37 min

Saks CMO Emily Essner on building a digital business off of a legacy retailer The Modern Retail Podcast

    • Entrepreneurship

Saks has big plans to grow its business by focusing on digital initiatives and targeting younger shoppers.
The company spun off its digital business from its well-known stores in late 2021. And the retailer says the two-business strategy has worked out: it's acquired 3 million new customers over the last year-plus. According to CMO Emily Essner, it's because Saks is more focused on being new than ever before.
The problems the business had before the spin-off, she said, was "a lot of the things you would think about -- [Saks] was certainly much less data-oriented, much less digitally oriented, a lot of feelings, a lot less science. And then I think there was just less orientation, candidly, around the customer."
Essner joined the Modern Retail Podcast and spoke about the new strategy and how the last year has gone for Saks.
One of her big priorities has been reorienting Saks' marketing strategy. While the company has for decades been advertising, Essner said it wasn't as targeted as she would like -- especially on the digital side. For example, she's been focusing more on search than ever before. "I think [we] got a lot more sophisticated in our strategy," she said. The company, she added, has been investing in live commerce and continues to see it pay dividends with engaged shoppers.
Meanwhile, Saks has been focusing on expanding to new customers -- such as younger shoppers and men -- while also leveraging its immense customer data to focus on loyalty. With that, said Essner, retention has been a big part of the puzzle. "We use [all the customer data] within all of our owned channels to really tailor our messaging. It plays a huge role in getting you to come back," she said.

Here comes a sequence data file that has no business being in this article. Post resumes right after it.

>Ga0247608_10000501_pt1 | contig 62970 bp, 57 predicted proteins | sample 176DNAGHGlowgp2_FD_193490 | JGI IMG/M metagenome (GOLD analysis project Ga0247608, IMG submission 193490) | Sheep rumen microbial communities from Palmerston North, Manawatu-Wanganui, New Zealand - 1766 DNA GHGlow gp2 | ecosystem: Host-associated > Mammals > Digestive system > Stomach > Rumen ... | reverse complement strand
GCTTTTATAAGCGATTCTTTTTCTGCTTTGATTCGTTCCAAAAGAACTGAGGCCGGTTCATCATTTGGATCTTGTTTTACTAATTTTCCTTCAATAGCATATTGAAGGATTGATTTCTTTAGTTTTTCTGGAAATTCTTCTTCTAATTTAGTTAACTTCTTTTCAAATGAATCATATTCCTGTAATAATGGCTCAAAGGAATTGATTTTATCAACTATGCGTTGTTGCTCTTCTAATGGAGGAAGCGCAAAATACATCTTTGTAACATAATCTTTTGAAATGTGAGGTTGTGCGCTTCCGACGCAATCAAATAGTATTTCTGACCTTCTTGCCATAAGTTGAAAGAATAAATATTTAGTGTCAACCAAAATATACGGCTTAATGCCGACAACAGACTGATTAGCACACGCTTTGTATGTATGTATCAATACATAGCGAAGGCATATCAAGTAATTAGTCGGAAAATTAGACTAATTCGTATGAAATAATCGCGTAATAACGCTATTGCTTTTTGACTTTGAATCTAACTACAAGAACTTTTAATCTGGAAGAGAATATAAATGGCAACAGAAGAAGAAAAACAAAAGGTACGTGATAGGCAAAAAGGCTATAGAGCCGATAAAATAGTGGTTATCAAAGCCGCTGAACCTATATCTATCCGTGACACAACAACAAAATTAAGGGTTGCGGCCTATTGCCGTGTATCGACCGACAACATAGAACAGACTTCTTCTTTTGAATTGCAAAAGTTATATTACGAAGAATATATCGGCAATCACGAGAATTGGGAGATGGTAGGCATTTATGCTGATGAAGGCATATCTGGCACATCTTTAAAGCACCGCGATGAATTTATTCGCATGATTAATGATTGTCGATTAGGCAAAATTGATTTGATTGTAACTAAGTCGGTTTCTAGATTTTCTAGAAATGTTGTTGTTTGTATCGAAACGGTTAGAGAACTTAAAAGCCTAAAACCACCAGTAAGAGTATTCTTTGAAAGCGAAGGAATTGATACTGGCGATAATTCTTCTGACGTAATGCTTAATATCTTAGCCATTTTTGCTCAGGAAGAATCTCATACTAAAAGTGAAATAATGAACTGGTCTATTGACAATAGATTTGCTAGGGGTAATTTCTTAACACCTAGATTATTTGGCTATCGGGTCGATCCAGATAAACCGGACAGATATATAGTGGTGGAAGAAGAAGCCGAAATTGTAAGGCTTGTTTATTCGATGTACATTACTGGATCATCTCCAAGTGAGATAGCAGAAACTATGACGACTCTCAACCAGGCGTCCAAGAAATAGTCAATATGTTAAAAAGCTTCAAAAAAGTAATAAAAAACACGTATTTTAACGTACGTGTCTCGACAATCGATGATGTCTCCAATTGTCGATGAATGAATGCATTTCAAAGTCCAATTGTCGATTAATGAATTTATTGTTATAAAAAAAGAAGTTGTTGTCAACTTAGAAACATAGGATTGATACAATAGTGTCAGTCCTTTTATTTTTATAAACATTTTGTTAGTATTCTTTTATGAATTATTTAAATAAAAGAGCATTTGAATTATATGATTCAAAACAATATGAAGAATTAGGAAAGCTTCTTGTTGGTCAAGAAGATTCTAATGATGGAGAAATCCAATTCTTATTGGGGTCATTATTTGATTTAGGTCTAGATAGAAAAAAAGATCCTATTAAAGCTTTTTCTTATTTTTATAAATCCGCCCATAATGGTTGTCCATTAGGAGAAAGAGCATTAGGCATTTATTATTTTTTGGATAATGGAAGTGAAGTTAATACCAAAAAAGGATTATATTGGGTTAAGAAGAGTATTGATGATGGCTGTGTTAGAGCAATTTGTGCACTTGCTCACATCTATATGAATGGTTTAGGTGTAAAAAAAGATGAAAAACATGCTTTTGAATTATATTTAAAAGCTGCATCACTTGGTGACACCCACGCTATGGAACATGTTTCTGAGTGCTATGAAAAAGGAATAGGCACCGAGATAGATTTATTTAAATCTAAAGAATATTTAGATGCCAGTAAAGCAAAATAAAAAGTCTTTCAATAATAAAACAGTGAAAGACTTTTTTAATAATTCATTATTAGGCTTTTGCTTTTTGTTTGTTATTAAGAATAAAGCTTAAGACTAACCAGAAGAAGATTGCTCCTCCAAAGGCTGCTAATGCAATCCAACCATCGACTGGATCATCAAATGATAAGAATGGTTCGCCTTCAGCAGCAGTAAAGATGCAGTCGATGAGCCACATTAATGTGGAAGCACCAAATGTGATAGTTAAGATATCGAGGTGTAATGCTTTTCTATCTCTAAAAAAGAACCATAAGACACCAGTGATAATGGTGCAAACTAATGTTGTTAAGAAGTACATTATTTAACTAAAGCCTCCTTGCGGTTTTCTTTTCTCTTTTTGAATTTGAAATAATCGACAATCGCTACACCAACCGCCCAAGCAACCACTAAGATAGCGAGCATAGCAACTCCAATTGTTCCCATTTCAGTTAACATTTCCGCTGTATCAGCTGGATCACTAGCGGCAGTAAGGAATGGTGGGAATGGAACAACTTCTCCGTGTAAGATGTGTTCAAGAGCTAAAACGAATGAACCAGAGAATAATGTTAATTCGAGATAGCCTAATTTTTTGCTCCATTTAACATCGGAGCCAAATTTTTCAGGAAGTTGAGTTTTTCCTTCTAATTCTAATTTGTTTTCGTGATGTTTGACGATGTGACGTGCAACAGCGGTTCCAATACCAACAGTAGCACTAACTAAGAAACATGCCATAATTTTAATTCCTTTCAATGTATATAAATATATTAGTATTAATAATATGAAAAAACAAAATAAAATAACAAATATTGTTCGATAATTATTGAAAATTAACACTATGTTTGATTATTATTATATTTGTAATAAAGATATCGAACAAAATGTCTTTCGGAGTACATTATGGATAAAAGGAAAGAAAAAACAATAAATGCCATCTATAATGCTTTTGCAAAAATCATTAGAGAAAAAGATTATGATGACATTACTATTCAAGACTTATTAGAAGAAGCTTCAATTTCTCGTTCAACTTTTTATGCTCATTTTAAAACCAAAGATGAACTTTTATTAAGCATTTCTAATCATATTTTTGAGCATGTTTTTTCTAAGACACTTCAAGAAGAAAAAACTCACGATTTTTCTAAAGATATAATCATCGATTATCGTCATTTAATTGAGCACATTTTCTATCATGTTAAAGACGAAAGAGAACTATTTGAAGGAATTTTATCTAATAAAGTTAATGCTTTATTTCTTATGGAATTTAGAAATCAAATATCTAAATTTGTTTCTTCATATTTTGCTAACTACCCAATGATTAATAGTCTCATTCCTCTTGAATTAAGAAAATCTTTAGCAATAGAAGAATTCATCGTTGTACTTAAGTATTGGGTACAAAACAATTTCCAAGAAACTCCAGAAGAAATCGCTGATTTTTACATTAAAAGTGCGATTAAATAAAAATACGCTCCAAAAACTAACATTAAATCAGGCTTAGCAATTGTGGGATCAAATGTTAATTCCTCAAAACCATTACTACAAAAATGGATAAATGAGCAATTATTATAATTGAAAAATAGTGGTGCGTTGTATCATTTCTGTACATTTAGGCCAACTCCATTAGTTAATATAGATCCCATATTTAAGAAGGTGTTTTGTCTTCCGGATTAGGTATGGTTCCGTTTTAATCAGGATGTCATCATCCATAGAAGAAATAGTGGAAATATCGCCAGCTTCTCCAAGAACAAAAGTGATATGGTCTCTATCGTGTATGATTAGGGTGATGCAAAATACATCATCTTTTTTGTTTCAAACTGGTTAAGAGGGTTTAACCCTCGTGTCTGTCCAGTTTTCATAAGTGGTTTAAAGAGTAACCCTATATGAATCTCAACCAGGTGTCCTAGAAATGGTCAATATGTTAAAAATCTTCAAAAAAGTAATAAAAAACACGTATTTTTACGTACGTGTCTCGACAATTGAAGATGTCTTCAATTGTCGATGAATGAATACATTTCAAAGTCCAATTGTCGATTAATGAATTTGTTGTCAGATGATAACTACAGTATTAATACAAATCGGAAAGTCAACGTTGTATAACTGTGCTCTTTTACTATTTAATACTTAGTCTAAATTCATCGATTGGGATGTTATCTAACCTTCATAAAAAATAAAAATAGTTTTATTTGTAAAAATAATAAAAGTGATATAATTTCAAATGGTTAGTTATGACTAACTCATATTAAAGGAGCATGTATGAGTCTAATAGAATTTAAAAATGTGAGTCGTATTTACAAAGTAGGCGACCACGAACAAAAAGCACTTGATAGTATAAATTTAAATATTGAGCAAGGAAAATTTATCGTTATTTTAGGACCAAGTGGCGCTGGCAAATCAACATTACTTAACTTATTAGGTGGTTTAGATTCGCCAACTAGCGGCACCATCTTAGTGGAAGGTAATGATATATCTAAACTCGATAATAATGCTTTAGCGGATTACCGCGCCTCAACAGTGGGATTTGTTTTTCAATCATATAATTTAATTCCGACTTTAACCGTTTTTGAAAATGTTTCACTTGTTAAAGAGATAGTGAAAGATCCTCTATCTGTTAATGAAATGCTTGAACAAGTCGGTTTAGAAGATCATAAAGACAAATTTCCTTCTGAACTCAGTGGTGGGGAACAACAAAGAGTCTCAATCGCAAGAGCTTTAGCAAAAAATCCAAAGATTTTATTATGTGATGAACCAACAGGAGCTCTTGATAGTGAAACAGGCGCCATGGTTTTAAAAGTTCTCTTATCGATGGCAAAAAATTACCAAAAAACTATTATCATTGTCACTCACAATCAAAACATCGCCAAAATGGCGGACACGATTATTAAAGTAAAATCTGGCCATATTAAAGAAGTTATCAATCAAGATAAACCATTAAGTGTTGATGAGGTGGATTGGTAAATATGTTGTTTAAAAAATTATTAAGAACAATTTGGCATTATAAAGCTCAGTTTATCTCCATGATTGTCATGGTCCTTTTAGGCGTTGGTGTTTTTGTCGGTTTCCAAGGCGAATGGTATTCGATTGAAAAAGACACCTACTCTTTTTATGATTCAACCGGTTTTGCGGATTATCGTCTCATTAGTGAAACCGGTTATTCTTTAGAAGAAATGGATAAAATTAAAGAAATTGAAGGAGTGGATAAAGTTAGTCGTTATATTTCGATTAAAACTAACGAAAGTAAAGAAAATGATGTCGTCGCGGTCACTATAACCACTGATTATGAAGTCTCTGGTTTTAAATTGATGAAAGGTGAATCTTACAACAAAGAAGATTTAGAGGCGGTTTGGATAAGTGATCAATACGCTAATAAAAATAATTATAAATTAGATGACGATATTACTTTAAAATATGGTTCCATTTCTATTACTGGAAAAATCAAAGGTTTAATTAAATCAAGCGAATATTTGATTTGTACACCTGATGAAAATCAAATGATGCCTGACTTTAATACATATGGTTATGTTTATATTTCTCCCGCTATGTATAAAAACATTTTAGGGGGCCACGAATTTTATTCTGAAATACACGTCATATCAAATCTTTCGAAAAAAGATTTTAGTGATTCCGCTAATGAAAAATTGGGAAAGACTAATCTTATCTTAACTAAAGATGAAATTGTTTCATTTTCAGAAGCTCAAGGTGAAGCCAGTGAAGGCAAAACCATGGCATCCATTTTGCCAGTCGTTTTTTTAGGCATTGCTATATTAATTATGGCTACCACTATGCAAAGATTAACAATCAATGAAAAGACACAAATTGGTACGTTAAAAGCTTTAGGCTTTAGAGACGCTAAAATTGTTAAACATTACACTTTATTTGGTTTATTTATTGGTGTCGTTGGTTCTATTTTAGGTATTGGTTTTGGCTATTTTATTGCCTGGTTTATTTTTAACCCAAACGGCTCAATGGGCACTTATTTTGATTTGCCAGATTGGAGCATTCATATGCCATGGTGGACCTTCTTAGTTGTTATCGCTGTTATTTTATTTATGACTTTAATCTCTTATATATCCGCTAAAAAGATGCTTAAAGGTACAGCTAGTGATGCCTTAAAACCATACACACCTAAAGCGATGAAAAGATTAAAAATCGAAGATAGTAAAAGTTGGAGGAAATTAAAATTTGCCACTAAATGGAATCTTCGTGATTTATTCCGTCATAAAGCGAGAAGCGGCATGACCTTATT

With this, Essner sees more growth on the horizon for the retailer. The focus, she said, is about "retaining more customers. And it's getting them to shop with us more frequently, which is all around figuring out -- through our personalization efforts -- how we serve them better."

Saks has big plans to grow its business by focusing on digital initiatives and targeting younger shoppers.
The company spun off its digital business from its well-known stores in late 2021. And the retailer says the two-business strategy has worked out: it's acquired 3 million new customers over the last year-plus. According to CMO Emily Essner, it's because Saks is more focused on being new than ever before.
The problems the business had before the spin-off, she said, was "a lot of the things you would think about -- [Saks] was certainly much less data-oriented, much less digitally oriented, a lot of feelings, a lot less science. And then I think there was just less orientation, candidly, around the customer."
Essner joined the Modern Retail Podcast and spoke about the new strategy and how the last year has gone for Saks.
One of her big priorities has been reorienting Saks' marketing strategy. While the company has for decades been advertising, Essner said it wasn't as targeted as she would like -- especially on the digital side. For example, she's been focusing more on search than ever before. "I think [we] got a lot more sophisticated in our strategy," she said. The company, she added, has been investing in live commerce and continues to see it pay dividends with engaged shoppers.
Meanwhile, Saks has been focusing on expanding to new customers -- such as younger shoppers and men -- while also leveraging its immense customer data to focus on loyalty. With that, said Essner, retention has been a big part of the puzzle. "We use [all the customer data] within all of our owned channels to really tailor our messaging. It plays a huge role in getting you to come back," she said.
With this, Essner sees more growth on the horizon for the retailer. The focus, she said, is about "retaining more customers. And it's getting them to shop with us more frequently, which is all around figuring out -- through our personalization efforts -- how we serve them better."

37 min

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